The Supreme Court addressed 18 U.S.C. § 16(b) in Leocal v. Ashcroft,
543 U.S. 1 (2004), holding that it covers offenses that naturally involve a
person acting in disregard of the risk that physical force might be used
against another in the commission of a crime. The Court used burglary as
an example, stating that “[a] burglary would be covered under § 16(b) not
because the offense can be committed in a generally reckless way or
because someone may be injured, but because burglary, by its nature,
involves a substantial risk that the burglar will use force against a victim in
completing the crime.” Id. at 10.Cite as 26 I&N Dec. 171 (BIA 2013) Interim Decision #3789
Moreover, it is not necessary that all hypothetical violations involve a
substantial risk that violent force will be used in committing the offense—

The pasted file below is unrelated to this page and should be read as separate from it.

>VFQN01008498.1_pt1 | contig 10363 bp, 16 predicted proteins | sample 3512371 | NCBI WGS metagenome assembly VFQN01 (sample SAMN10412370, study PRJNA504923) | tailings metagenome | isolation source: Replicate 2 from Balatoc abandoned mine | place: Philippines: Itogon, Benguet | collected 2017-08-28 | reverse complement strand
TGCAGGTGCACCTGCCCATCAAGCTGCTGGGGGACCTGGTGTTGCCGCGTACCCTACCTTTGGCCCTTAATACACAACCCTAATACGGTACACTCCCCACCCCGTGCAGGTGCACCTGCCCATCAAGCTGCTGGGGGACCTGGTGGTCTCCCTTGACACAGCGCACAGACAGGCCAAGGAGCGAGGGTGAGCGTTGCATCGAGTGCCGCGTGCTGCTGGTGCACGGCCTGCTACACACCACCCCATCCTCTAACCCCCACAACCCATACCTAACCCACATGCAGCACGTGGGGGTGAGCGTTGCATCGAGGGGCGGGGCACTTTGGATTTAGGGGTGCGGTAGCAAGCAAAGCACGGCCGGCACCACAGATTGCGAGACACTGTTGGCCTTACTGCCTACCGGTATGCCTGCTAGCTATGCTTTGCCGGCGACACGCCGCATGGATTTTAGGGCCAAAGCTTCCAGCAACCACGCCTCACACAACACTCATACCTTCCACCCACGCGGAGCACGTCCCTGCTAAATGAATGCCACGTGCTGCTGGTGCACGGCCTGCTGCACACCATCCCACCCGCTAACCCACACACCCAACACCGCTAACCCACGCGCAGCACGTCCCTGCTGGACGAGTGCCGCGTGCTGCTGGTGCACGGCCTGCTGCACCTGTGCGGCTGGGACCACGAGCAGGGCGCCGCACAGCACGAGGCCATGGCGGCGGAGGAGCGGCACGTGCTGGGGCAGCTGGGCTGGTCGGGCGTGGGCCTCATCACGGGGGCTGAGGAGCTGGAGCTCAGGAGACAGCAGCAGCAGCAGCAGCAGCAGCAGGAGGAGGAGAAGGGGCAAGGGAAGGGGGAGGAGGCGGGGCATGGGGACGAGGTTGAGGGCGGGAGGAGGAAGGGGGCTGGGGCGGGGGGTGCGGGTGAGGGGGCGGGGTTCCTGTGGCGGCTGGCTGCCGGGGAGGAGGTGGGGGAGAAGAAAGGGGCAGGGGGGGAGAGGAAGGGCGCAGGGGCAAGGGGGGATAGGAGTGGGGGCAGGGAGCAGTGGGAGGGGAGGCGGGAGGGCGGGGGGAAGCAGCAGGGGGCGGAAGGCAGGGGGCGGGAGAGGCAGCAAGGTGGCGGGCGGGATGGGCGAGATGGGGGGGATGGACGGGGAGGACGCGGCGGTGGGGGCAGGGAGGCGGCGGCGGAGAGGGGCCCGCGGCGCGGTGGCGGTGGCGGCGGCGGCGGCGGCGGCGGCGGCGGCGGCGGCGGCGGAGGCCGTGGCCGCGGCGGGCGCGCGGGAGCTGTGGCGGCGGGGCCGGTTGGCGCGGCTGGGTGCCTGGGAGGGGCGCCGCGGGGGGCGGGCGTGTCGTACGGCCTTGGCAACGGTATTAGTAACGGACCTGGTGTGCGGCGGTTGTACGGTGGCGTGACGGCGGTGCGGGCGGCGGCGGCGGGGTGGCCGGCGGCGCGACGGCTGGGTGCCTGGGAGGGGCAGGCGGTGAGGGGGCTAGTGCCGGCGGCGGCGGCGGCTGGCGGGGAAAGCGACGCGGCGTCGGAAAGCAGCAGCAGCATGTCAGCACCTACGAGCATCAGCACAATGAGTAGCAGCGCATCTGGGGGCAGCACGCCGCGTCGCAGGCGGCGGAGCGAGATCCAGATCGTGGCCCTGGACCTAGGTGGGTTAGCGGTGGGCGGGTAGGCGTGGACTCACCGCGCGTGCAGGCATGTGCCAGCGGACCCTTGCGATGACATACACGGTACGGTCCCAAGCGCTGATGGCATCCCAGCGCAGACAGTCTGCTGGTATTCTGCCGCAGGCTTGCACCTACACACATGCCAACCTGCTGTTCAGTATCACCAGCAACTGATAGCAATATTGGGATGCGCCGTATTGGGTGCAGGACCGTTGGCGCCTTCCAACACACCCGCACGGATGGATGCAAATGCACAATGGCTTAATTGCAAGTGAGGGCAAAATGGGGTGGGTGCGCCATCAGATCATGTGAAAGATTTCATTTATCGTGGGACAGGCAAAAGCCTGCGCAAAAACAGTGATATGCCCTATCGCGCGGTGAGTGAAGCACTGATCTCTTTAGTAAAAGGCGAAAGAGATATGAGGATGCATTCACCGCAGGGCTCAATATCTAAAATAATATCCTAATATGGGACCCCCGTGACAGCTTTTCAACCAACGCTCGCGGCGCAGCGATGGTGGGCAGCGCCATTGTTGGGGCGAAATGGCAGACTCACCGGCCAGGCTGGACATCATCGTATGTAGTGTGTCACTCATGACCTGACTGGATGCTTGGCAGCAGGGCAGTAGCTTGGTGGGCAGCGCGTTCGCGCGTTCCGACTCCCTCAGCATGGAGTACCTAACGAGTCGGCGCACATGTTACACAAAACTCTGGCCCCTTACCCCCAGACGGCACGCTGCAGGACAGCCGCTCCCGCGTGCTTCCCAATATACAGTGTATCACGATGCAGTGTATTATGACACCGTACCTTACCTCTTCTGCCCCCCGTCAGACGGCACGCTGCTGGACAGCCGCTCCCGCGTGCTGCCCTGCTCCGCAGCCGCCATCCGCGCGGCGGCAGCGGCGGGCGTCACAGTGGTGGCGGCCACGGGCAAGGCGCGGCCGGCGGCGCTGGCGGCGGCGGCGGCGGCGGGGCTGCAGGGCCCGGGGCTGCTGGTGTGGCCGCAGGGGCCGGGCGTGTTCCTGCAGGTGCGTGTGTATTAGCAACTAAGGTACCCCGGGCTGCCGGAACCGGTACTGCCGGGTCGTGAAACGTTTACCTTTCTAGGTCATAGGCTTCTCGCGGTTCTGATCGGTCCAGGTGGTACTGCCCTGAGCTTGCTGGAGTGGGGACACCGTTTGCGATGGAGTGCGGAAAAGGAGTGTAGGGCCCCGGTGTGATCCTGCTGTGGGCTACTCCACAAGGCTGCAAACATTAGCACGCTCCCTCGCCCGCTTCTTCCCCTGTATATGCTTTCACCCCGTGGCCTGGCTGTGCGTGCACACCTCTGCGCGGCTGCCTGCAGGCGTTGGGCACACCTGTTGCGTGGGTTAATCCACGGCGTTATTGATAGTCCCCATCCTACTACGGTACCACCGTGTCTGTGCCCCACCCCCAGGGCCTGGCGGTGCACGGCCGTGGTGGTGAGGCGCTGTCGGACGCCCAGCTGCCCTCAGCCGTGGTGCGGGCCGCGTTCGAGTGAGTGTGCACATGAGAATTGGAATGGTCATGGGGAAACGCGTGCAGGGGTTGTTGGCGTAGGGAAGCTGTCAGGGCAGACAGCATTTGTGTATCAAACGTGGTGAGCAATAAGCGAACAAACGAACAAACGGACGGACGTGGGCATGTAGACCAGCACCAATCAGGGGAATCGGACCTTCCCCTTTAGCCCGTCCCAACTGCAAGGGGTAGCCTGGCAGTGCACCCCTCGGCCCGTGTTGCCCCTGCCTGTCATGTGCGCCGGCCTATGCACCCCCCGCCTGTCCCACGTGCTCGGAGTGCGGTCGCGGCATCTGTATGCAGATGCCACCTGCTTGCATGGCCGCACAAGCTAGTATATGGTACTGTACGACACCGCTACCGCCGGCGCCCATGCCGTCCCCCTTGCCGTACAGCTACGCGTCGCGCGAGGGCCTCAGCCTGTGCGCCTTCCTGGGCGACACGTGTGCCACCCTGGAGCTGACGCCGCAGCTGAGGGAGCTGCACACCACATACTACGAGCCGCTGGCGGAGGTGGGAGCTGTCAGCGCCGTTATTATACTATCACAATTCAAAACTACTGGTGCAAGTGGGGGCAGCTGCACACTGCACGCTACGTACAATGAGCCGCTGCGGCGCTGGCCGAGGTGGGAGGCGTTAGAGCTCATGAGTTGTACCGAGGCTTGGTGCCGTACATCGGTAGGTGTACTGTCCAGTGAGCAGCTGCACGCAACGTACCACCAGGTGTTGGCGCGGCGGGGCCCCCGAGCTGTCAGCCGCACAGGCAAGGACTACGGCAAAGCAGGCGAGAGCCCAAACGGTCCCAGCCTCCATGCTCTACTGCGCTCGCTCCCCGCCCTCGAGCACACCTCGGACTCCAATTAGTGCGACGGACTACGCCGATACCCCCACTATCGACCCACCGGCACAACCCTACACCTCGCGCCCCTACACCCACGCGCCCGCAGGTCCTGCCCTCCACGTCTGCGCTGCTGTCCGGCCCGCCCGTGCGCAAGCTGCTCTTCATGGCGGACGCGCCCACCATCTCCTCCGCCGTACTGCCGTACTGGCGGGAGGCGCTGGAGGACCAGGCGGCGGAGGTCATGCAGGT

only that the offense, by its nature, involves such a risk. See James
v. United States, 550 U.S. 192 (2007). The United States Court of Appeals
for the Third Circuit, in whose jurisdiction this case arises, has also
determined that the fact that a crime can be committed with a mens rea
of recklessness does not necessarily disqualify it from being a crime of
violence. The focus must be on whether the crime, by its nature, raises a
substantial risk that force may be used. Aguilar v. Att’y Gen. of U.S.,
663 F.3d 692, 695-99 (3d Cir. 2011). However, consistent with Leocal, the
Third Circuit has held that the type of force contemplated is violent force,
not merely any force as that term might be defined under the laws of
physics. See Oyebanji v. Gonzales, 418 F.3d 260 (3d Cir. 2005).
For purposes of this appeal, we will assume that 18 U.S.C. § 32(a)(5) is
divisible. See Descamps v. United States, 133 S. Ct. 2276 (2013) (holding
that the modified categorical approach can only be applied if the statute of
conviction is divisible). The Immigration Judge correctly determined
which portion of the statute the respondent was convicted under and
applied the modified categorical approach to determine if the conviction